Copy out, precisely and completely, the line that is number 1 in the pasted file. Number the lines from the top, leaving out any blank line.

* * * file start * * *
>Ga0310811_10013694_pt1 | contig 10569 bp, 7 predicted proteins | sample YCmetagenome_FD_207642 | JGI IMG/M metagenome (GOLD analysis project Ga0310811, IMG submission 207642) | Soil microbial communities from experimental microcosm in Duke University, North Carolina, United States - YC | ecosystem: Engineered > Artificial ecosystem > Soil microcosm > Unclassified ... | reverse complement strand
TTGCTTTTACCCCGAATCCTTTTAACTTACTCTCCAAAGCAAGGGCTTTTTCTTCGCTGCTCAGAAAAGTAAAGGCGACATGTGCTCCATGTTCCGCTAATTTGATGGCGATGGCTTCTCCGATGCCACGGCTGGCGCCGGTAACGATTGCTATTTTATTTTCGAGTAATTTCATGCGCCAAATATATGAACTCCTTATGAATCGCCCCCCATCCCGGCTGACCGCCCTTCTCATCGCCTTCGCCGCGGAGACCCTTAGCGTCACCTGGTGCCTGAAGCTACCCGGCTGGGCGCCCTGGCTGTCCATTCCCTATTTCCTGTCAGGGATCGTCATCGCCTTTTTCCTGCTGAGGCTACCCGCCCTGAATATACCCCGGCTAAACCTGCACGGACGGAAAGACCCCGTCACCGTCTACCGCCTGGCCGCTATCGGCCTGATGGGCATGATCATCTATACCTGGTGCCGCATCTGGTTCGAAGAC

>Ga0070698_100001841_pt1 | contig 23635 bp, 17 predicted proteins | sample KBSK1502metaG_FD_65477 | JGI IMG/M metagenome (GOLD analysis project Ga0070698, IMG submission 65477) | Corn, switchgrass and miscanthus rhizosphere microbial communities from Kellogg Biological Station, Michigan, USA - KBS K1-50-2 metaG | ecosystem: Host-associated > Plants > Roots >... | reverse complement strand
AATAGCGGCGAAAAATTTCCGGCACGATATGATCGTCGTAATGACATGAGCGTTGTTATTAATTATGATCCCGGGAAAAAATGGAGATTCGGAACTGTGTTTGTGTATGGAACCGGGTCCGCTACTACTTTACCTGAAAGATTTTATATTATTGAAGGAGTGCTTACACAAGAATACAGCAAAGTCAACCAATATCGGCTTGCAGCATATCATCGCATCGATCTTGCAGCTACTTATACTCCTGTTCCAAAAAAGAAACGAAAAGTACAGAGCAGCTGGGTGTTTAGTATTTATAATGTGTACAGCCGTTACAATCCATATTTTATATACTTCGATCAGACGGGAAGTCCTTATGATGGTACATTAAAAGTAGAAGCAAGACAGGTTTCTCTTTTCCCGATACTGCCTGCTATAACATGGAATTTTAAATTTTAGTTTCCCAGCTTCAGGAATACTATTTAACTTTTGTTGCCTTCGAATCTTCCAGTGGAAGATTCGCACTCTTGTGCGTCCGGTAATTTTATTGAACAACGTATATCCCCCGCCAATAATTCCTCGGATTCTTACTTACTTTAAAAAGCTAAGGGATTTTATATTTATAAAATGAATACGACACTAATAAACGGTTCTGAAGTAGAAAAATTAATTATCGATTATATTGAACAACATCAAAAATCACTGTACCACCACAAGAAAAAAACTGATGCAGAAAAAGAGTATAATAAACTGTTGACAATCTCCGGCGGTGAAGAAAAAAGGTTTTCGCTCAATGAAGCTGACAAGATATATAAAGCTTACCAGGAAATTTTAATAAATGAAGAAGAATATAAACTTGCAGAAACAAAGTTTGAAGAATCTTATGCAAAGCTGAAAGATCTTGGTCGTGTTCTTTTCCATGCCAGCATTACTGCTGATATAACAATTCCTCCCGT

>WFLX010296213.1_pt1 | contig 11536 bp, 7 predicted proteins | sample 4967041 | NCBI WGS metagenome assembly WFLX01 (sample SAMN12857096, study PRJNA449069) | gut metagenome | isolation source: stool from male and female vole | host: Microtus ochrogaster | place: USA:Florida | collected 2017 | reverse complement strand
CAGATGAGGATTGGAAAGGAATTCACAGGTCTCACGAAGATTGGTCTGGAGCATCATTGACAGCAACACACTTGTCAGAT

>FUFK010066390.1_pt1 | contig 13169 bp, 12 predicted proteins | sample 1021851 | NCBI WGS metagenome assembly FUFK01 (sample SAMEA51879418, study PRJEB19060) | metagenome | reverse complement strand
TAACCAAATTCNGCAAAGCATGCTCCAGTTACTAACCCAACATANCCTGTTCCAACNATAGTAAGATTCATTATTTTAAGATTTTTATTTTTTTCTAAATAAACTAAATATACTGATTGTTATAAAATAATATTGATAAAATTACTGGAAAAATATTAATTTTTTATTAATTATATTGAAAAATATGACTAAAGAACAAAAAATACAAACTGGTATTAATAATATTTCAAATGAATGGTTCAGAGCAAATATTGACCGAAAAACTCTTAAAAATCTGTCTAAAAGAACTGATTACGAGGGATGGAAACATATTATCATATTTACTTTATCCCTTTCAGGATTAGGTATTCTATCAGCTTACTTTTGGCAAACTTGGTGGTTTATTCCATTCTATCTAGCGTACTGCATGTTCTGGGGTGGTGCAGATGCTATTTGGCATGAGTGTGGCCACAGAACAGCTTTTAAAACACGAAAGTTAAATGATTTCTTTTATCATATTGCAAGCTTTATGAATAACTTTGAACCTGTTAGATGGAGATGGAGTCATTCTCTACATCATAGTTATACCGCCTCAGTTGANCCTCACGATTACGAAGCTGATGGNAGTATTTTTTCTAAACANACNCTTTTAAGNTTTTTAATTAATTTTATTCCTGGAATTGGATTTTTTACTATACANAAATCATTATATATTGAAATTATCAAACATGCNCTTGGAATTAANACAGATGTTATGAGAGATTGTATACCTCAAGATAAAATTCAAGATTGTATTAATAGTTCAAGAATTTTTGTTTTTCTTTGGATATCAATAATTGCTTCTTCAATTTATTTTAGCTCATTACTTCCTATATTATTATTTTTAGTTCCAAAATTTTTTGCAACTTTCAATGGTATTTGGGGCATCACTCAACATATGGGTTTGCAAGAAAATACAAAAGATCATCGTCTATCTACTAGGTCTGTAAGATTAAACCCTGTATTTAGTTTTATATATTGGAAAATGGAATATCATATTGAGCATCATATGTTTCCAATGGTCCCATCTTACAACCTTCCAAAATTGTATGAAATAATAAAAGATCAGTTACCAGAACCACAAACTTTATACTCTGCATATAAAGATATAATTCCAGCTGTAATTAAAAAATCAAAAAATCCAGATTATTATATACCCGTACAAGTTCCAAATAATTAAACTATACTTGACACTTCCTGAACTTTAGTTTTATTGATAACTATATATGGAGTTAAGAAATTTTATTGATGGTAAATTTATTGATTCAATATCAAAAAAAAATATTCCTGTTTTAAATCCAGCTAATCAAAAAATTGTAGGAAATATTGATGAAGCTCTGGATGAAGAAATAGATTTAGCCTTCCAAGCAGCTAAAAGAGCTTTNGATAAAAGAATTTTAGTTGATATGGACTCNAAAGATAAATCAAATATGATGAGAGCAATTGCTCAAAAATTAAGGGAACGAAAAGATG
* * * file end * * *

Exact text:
>Ga0310811_10013694_pt1 | contig 10569 bp, 7 predicted proteins | sample YCmetagenome_FD_207642 | JGI IMG/M metagenome (GOLD analysis project Ga0310811, IMG submission 207642) | Soil microbial communities from experimental microcosm in Duke University, North Carolina, United States - YC | ecosystem: Engineered > Artificial ecosystem > Soil microcosm > Unclassified ... | reverse complement strand